The concept of street harassment is a term I’ve been hearing lately from Black feminists. This whole Black feminist thing is coming out a lot now and I’m hearing a lot of Black feminist terms, especially online. A lot of these sisters are trying to rally around something that is going to seemingly protect them. And they think Black feminism is going to be the answer. Again a lot of people are too intimidated to tackle racism [and] White supremacy head-on, so they deflect into these other topics.

So I’ve been hearing a lot about this whole street harassment term. And that’s a Black feminist term. The concept of street harassment is basically a bunch of Black feminists talking about how it’s so difficult to walk down the street because there is an onslaught of Black men harassing them as they walk down the street. And I’ve discussed this before and that is a crock of bullshit. That is a whole crock of bullshit.

And the reason why a bunch of these Black feminists are coming up with the whole street harassment thing is because they’re trying to mimic White feminism. They’re trying to mimic White feminism, and remember that everything that White feminists do, Black women will try to follow suit, they try to emulate that. But a lot of things they can’t really emulate directly because it doesn’t apply to them.
And street harassment is a bootleg version of sexual harassment.

So the thing is, Black feminists, they want to emulate a lot of stuff that the White women do, they couldn’t use the whole sexual harassment thing. Black women couldn’t really use that. And they don’t want to use that; it’s very rare that they do use it. Because they couldn’t use that term against Black men.

Remember Black feminism is all about attacking the Black man. They try to deny that, but at the end of the day, when you dance around in circles with them, their whole thing is against the Black male, the so-called ‘oppression’ that the Black male is committing against Black women.

Again, there is no systematic oppression of Black men against Black women; If Black men do something negative against Black women, Black men get punished. So there is no systematic oppression of Black women by Black males.

But that’s their whole ideology. Because a lot of Black feminists and Black feminism wants to side with the White power structure. I’ve said this a million times.

If you look at a Black feminist website and a Black feminist Facebook page, they all love Scandal.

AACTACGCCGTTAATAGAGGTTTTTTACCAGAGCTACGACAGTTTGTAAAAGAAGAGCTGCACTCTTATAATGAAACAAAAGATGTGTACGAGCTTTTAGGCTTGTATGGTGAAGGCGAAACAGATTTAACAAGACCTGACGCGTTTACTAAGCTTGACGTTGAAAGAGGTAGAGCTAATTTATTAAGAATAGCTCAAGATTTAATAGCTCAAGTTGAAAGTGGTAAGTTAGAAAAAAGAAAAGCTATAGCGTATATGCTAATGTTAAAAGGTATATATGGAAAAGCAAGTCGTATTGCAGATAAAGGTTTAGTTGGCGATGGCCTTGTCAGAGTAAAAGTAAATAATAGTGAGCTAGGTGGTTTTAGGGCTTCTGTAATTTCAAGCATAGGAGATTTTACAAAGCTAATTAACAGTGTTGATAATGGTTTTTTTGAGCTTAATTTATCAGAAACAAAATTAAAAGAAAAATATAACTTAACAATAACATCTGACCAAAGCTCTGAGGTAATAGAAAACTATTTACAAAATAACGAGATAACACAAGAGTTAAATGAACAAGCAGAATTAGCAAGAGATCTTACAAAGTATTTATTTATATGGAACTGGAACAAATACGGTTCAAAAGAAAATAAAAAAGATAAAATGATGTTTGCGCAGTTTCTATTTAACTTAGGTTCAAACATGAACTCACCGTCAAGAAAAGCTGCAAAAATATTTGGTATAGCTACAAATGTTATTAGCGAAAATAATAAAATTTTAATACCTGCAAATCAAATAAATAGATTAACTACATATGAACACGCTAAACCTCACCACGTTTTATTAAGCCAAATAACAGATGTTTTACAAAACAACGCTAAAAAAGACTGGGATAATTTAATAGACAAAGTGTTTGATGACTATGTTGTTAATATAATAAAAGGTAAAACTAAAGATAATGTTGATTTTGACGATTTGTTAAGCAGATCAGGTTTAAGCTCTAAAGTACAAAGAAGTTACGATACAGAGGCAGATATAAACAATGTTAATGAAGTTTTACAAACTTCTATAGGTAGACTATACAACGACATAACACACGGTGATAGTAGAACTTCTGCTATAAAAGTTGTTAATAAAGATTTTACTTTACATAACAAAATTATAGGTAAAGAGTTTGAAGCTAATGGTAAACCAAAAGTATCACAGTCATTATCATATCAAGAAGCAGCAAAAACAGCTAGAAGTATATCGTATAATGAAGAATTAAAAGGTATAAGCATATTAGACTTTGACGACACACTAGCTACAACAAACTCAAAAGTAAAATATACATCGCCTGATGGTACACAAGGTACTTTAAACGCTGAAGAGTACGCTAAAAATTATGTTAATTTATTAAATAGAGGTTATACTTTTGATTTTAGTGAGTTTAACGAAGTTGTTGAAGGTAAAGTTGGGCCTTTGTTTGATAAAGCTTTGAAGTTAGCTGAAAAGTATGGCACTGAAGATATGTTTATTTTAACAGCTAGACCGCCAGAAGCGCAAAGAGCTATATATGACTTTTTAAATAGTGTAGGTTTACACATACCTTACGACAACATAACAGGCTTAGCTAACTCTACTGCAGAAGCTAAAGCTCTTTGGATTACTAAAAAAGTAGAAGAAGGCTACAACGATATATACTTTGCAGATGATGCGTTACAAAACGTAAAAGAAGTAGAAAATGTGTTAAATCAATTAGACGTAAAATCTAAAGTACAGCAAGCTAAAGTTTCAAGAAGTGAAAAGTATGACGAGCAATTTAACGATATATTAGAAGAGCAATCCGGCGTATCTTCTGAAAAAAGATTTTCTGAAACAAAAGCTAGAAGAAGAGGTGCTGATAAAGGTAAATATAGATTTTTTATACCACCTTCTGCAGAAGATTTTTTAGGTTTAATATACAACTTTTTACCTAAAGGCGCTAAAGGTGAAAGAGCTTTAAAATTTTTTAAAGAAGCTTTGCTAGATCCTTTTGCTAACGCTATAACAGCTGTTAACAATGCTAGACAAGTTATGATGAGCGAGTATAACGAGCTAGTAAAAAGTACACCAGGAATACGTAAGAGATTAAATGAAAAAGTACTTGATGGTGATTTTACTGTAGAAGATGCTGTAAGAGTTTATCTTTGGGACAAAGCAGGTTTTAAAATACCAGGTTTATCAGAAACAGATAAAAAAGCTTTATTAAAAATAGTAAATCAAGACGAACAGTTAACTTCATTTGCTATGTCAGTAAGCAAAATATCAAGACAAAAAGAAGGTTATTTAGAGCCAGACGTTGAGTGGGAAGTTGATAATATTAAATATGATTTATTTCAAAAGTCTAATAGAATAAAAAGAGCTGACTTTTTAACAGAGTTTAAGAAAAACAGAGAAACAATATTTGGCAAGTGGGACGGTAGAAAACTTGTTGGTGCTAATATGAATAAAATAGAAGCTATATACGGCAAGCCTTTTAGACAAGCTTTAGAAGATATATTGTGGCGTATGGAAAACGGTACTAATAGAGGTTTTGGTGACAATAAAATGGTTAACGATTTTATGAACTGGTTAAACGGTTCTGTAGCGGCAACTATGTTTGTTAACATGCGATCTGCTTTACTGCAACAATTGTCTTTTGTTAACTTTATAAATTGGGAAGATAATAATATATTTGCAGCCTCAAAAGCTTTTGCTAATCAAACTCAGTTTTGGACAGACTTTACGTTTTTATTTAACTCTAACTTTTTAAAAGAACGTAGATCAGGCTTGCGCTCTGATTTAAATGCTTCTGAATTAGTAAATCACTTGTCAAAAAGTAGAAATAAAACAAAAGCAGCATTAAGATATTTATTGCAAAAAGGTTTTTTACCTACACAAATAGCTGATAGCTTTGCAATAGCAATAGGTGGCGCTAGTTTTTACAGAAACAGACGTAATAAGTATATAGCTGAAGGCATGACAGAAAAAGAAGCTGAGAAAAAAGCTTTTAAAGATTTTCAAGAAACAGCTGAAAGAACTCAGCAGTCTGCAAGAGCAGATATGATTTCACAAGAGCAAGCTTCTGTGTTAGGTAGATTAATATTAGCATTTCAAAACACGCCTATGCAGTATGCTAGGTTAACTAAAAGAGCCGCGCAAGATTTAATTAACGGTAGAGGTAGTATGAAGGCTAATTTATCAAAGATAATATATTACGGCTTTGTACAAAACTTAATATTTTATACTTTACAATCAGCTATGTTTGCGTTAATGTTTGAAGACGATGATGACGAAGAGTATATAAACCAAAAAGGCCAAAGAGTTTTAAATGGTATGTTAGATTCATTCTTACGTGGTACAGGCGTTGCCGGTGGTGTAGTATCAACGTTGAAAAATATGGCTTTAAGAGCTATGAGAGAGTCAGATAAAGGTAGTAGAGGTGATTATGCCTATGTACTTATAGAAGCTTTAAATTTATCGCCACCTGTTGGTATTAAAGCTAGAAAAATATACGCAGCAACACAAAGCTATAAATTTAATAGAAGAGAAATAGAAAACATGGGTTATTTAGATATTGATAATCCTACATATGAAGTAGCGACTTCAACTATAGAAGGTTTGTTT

They want to get next to the White male power structure. And they know what the White male power structure like, they like to see the subjugation of Black men. This is why Black feminists, they always attack the Black male. And that’s where that whole street harassment thing came from. A lot of these Black feminists couldn’t use sexual harassment thing, so they did a bootleg version and said, ‘We’re going to charge people with street harassment. I get harassed in the streets, not in corporate America, but in the streets, because that’s where all these Black guys hang.

[This article published by a Black feminist publication in 1981] tried to make it seem as if there was this epidemic of Black men running the streets, harassing Black women, not letting them walk in peace and basically that’s not true and it’s not true now.

You can’t have it both way. See in one breath, a lot of these Black feminists will complain that Black men aren’t dating within their race. They’re dating all these other races of women. These Black men don’t want to be with Black women. And then they complain, ‘Well these Black men are harassing Black women. They won’t let Black women walk the street.’ So which one is it? You can’t have it both ways.

Skip to 19:00 to hear the segment on street harassment:


72 Comments

  1. Youngblackmale

    My heart is saddened to see my people fight like this. Such hatred towards each other. I have seen a lot of good points from both sides in these comments but they are ignored and missed because we have to put each other in check. We need to grow as a people and stop chopping each other down. Black men and women need to wake up and grow together otherwise we’ll just become more irrelevant and end up in the history books as a race with so much potential but never realized it.

    0
More in Misogyny, Street Harassment
Close